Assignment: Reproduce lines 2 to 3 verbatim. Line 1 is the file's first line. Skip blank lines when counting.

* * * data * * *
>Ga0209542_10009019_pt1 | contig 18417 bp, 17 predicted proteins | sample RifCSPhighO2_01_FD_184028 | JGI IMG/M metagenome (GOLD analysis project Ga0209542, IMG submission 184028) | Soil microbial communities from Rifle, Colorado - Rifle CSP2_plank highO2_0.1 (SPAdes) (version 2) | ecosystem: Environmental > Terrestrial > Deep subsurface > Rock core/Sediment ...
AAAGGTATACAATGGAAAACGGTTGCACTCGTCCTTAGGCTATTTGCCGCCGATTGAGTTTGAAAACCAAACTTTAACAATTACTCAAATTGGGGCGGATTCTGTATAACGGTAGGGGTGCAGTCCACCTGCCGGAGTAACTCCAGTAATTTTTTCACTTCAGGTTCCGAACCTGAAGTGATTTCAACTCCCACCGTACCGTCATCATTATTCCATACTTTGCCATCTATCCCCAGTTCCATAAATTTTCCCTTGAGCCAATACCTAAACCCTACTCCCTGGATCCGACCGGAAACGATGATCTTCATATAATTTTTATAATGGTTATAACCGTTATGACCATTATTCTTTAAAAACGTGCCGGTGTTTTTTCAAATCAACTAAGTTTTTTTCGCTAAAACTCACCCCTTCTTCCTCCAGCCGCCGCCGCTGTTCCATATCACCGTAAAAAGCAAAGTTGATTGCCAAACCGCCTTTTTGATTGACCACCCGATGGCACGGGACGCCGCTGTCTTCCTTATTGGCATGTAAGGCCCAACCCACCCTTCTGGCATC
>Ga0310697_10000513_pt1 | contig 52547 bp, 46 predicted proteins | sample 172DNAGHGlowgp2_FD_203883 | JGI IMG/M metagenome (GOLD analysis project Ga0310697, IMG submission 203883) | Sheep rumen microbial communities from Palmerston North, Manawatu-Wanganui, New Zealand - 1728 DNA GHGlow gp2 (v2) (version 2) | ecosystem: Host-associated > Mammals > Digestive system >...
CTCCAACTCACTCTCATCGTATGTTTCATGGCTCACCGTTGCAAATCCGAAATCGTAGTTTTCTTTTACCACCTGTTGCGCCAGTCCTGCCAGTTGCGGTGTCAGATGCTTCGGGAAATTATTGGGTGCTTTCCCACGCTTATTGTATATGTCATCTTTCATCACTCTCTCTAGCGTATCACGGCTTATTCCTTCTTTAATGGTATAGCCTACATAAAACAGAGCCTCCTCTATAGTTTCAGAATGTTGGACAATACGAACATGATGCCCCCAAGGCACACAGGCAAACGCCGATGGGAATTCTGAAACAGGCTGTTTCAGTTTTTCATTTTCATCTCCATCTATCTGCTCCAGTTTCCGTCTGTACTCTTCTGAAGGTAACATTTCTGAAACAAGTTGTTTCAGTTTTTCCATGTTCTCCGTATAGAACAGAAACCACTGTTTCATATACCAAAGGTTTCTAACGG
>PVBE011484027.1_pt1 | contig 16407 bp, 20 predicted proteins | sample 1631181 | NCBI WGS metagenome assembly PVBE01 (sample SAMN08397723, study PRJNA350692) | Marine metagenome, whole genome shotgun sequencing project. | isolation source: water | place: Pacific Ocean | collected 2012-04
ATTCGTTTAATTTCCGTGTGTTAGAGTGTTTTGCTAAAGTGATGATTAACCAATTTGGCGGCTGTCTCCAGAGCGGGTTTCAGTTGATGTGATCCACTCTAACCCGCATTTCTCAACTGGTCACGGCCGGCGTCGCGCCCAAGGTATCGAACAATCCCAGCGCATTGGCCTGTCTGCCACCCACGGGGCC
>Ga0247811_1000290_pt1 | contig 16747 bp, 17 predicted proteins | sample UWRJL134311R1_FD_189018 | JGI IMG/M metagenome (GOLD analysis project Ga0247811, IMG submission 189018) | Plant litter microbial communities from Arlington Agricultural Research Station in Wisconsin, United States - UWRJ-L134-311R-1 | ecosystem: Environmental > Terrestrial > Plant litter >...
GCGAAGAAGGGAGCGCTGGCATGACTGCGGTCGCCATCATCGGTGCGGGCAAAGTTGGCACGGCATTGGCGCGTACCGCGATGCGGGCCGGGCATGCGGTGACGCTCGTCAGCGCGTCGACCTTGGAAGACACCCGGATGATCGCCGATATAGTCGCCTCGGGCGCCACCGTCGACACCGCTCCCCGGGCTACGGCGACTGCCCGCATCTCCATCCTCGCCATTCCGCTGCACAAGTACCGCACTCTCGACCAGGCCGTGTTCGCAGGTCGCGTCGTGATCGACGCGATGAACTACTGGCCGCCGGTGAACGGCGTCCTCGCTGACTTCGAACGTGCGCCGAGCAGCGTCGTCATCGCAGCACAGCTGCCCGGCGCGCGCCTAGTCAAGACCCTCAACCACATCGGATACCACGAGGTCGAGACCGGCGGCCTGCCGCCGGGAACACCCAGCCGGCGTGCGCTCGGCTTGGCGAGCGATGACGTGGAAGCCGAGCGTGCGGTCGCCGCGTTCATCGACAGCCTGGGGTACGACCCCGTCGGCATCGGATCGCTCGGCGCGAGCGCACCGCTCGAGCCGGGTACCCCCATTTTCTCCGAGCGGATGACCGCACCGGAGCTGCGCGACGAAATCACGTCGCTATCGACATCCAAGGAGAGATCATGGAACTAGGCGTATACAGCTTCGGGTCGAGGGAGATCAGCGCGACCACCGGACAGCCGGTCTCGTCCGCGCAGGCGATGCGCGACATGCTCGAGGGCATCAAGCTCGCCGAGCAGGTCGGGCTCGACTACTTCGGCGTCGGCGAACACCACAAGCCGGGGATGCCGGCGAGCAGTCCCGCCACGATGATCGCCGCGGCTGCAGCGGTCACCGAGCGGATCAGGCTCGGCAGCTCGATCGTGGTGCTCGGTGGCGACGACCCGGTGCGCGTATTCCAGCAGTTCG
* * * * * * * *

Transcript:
AAAGGTATACAATGGAAAACGGTTGCACTCGTCCTTAGGCTATTTGCCGCCGATTGAGTTTGAAAACCAAACTTTAACAATTACTCAAATTGGGGCGGATTCTGTATAACGGTAGGGGTGCAGTCCACCTGCCGGAGTAACTCCAGTAATTTTTTCACTTCAGGTTCCGAACCTGAAGTGATTTCAACTCCCACCGTACCGTCATCATTATTCCATACTTTGCCATCTATCCCCAGTTCCATAAATTTTCCCTTGAGCCAATACCTAAACCCTACTCCCTGGATCCGACCGGAAACGATGATCTTCATATAATTTTTATAATGGTTATAACCGTTATGACCATTATTCTTTAAAAACGTGCCGGTGTTTTTTCAAATCAACTAAGTTTTTTTCGCTAAAACTCACCCCTTCTTCCTCCAGCCGCCGCCGCTGTTCCATATCACCGTAAAAAGCAAAGTTGATTGCCAAACCGCCTTTTTGATTGACCACCCGATGGCACGGGACGCCGCTGTCTTCCTTATTGGCATGTAAGGCCCAACCCACCCTTCTGGCATC
>Ga0310697_10000513_pt1 | contig 52547 bp, 46 predicted proteins | sample 172DNAGHGlowgp2_FD_203883 | JGI IMG/M metagenome (GOLD analysis project Ga0310697, IMG submission 203883) | Sheep rumen microbial communities from Palmerston North, Manawatu-Wanganui, New Zealand - 1728 DNA GHGlow gp2 (v2) (version 2) | ecosystem: Host-associated > Mammals > Digestive system >...